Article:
George Gershwin


20th Century

These days music often sits in separate boxes – classical music, pop music, jazz music and folk music, for example. But George Gershwin doesn’t fit in a box! His style was a very natural mixture of classical, popular and jazz – and he mixed with such skill that what came out were some really exciting and original pieces.

Indeed, many of Gershwin’s songs are so popular that he is included in books on ‘popular’ music. Jazz musicians particularly love his tunes; they have a kind of ‘swing’ that makes them a good basis for improvisation (making up music on the spot, often done in jazz). His great opera Porgy and Bess seems to bridge the gap between the kind of operas written by Wagner and the modern musical. It is seen today as an American classic.

Gershwin had Russian and Jewish ancestry. His father’s name was originally Gershowitz, but he ‘Americanized’ his surname to Gershwine. George, his son, eventually turned this into Gershwin. As a boy in New York, George hung out with his friends, doing the usual things and misbehaving in general. He had no interest in music. Then, aged 10, he heard a violinist play and fell in love with music. He soon became an accomplished pianist.

Gershwin was a natural, instinctive musician who quickly learnt the popular American music published by ‘Tin Pan Alley’. His famous Rhapsody in Blue for piano and orchestra begins with the most enormous clarinet glissando (slide) – a real first! He wrote musicals for Broadway and later on moved to Hollywood where he composed film scores. But at the height of his powers, he developed a brain tumour and died, aged only 38. His tunefulness and his gift for urban glamour had already combined to create a rich and lasting collection of music that is both ‘classical’ and ‘popular’.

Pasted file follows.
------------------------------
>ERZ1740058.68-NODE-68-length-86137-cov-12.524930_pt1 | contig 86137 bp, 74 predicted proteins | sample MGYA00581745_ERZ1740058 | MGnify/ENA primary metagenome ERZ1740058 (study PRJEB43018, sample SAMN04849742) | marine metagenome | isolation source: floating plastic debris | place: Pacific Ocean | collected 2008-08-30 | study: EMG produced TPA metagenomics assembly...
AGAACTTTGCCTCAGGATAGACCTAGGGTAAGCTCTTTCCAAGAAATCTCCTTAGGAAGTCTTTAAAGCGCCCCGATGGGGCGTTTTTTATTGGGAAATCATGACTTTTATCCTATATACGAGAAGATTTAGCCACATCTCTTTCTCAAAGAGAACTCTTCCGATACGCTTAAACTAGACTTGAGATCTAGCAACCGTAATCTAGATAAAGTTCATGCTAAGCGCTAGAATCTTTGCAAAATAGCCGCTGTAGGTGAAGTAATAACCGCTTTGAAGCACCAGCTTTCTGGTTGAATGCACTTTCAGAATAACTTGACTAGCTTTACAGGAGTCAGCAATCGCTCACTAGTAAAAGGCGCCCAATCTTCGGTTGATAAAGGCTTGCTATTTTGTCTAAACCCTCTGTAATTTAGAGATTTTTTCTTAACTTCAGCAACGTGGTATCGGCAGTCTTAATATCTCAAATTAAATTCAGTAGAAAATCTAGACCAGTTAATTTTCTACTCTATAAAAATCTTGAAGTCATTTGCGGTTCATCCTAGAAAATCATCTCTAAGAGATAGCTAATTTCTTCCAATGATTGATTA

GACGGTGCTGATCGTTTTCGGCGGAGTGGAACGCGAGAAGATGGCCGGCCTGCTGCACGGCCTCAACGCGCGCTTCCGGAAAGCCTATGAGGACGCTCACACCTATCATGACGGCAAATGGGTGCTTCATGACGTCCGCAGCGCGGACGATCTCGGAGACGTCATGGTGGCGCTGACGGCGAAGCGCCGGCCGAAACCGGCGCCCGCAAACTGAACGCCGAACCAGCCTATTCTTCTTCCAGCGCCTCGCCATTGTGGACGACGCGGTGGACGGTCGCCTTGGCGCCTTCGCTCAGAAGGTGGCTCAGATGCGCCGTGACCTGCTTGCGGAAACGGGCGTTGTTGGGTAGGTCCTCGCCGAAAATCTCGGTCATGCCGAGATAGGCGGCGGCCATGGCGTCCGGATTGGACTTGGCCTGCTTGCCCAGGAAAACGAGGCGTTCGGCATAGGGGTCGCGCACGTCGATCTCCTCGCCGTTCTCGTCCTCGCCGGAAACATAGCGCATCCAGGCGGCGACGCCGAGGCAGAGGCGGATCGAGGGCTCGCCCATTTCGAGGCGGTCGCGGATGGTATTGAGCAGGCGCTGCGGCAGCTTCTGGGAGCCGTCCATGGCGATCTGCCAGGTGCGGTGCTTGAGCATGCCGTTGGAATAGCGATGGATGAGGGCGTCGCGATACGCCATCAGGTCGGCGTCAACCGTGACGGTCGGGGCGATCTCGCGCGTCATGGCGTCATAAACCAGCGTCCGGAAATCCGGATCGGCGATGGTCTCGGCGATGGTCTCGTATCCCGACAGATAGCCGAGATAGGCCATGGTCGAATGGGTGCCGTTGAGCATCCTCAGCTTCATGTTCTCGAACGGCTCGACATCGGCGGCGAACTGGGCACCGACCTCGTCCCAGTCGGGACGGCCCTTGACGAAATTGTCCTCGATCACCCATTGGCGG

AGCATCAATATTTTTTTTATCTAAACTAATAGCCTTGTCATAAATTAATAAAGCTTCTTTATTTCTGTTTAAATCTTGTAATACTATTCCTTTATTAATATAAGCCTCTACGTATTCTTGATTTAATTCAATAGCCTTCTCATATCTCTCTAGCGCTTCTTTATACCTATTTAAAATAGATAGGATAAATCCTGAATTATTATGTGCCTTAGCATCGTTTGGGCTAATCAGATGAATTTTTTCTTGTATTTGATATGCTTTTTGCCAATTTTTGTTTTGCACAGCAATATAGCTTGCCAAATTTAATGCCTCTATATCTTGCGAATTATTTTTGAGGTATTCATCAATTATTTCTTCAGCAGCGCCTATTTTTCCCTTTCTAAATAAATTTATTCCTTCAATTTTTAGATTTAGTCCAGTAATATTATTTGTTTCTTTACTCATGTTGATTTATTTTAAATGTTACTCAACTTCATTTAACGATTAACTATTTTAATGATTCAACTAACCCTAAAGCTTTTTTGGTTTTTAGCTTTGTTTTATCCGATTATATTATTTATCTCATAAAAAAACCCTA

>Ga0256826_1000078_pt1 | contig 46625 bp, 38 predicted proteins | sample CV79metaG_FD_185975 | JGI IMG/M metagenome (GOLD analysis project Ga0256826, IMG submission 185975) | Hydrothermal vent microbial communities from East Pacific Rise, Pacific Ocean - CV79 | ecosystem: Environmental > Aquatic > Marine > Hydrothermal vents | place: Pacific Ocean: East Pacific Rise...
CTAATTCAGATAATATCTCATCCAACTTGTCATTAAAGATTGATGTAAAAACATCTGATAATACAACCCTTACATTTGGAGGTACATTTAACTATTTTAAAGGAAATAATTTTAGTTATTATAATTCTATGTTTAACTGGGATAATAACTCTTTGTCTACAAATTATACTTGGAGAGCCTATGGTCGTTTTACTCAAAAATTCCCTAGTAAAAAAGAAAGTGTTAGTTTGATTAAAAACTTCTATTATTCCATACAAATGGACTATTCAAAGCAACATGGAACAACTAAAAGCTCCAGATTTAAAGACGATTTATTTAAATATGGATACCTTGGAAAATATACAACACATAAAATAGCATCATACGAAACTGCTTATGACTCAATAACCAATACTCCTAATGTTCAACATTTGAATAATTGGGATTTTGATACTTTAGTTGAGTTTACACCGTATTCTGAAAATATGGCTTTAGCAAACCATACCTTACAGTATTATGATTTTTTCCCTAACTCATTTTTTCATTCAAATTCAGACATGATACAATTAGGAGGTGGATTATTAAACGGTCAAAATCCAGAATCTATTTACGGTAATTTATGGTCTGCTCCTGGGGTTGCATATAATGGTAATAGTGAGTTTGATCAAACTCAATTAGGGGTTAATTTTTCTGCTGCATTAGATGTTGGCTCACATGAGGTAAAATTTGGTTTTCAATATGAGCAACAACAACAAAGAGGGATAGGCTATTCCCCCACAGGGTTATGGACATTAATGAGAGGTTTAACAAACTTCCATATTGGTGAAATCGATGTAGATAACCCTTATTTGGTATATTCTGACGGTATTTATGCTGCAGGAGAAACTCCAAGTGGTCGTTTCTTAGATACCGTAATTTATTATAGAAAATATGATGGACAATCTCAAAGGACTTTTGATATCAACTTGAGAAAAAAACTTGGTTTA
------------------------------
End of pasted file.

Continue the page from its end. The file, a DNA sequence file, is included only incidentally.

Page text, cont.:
George Gershwin, courtesy of Benjamin Chai

Play Music!

Play Music!

Check out Gershwin by selecting a track.

Cuban Overture

Gershwin wrote his Cuban Overture after a holiday in Cuba. It shimmers with the rhythms of Cuban dance.

Performers: New Zealand Symphony Orchestra; James Judd

Taken from Naxos 8.559107

Girl Crazy (Selections)

This selection of music is taken from Gershwin’s 1930 musical, Girl Crazy. It contains typical Gershwin tunes – sentimental, sweeping and rhythmically alive.

Performers: Richard Hayman Symphony Orchestra

Taken from Naxos 8.556686

Rhapsody in Blue

From the sleazy, rising opening riff to the magnificent climax, this masterpiece incorporates jazz effects with complete success. It was written for the famous bandleader, Paul Whiteman, in 1924.

Performers: Kathryn Selby, piano; Slovak Radio Symphony Orchestra; Richard Hayman

Taken from Naxos 8.550295

Do You Know?

Do You Know?

See if you can answer the questions below!

 George Gershwin’s surname was originally what?

a. Smith
b. Gershowitz
c. Grabsky

 Gershwin was superb at playing what?

a. The mouth organ
b. The violin
c. The piano

 George Gershwin had a famous brother whose first name was what?

a. Isaac
b. Abe
c. Ira

 Gershwin started out working for publishers on which famous ‘street’ in New York?

a. Madison Avenue
b. 42nd Street
c. Tin Pan Alley

 Gershwin’s great American opera is called what?

a. Porgy and Bess
b. West Side Story
c. Ahmal and the Night Visitors

Key Facts…

Key Facts…
  1. George had a brother, Ira, who wrote song lyrics. The brothers collaborated on many musicals as well as Porgy and Bess.
  2. At 15 Gershwin left school and got his first job, with a publisher on New York City’s Tin Pan Alley.